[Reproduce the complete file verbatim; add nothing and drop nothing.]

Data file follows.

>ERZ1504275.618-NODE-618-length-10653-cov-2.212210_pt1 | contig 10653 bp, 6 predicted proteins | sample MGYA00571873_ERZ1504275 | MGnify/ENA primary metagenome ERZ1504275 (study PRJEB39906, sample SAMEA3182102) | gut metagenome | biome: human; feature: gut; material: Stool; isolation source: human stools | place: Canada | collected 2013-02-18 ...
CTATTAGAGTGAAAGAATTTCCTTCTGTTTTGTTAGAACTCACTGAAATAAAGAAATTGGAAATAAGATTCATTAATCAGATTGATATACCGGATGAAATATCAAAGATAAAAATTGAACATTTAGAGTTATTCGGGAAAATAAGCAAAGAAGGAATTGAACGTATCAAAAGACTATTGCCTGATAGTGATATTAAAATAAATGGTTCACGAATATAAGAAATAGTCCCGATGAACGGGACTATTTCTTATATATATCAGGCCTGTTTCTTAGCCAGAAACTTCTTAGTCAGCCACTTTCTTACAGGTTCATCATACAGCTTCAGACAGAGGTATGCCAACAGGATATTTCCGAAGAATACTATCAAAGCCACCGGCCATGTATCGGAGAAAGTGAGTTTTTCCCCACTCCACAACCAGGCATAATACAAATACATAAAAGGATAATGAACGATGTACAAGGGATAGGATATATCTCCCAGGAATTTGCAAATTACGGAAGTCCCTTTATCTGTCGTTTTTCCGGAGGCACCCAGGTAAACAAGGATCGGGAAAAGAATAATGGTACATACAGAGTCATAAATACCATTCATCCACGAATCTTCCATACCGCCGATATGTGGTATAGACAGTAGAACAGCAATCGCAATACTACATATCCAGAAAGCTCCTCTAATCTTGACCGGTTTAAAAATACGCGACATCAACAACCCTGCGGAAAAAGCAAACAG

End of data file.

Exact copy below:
>ERZ1504275.618-NODE-618-length-10653-cov-2.212210_pt1 | contig 10653 bp, 6 predicted proteins | sample MGYA00571873_ERZ1504275 | MGnify/ENA primary metagenome ERZ1504275 (study PRJEB39906, sample SAMEA3182102) | gut metagenome | biome: human; feature: gut; material: Stool; isolation source: human stools | place: Canada | collected 2013-02-18 ...
CTATTAGAGTGAAAGAATTTCCTTCTGTTTTGTTAGAACTCACTGAAATAAAGAAATTGGAAATAAGATTCATTAATCAGATTGATATACCGGATGAAATATCAAAGATAAAAATTGAACATTTAGAGTTATTCGGGAAAATAAGCAAAGAAGGAATTGAACGTATCAAAAGACTATTGCCTGATAGTGATATTAAAATAAATGGTTCACGAATATAAGAAATAGTCCCGATGAACGGGACTATTTCTTATATATATCAGGCCTGTTTCTTAGCCAGAAACTTCTTAGTCAGCCACTTTCTTACAGGTTCATCATACAGCTTCAGACAGAGGTATGCCAACAGGATATTTCCGAAGAATACTATCAAAGCCACCGGCCATGTATCGGAGAAAGTGAGTTTTTCCCCACTCCACAACCAGGCATAATACAAATACATAAAAGGATAATGAACGATGTACAAGGGATAGGATATATCTCCCAGGAATTTGCAAATTACGGAAGTCCCTTTATCTGTCGTTTTTCCGGAGGCACCCAGGTAAACAAGGATCGGGAAAAGAATAATGGTACATACAGAGTCATAAATACCATTCATCCACGAATCTTCCATACCGCCGATATGTGGTATAGACAGTAGAACAGCAATCGCAATACTACATATCCAGAAAGCTCCTCTAATCTTGACCGGTTTAAAAATACGCGACATCAACAACCCTGCGGAAAAAGCAAACAG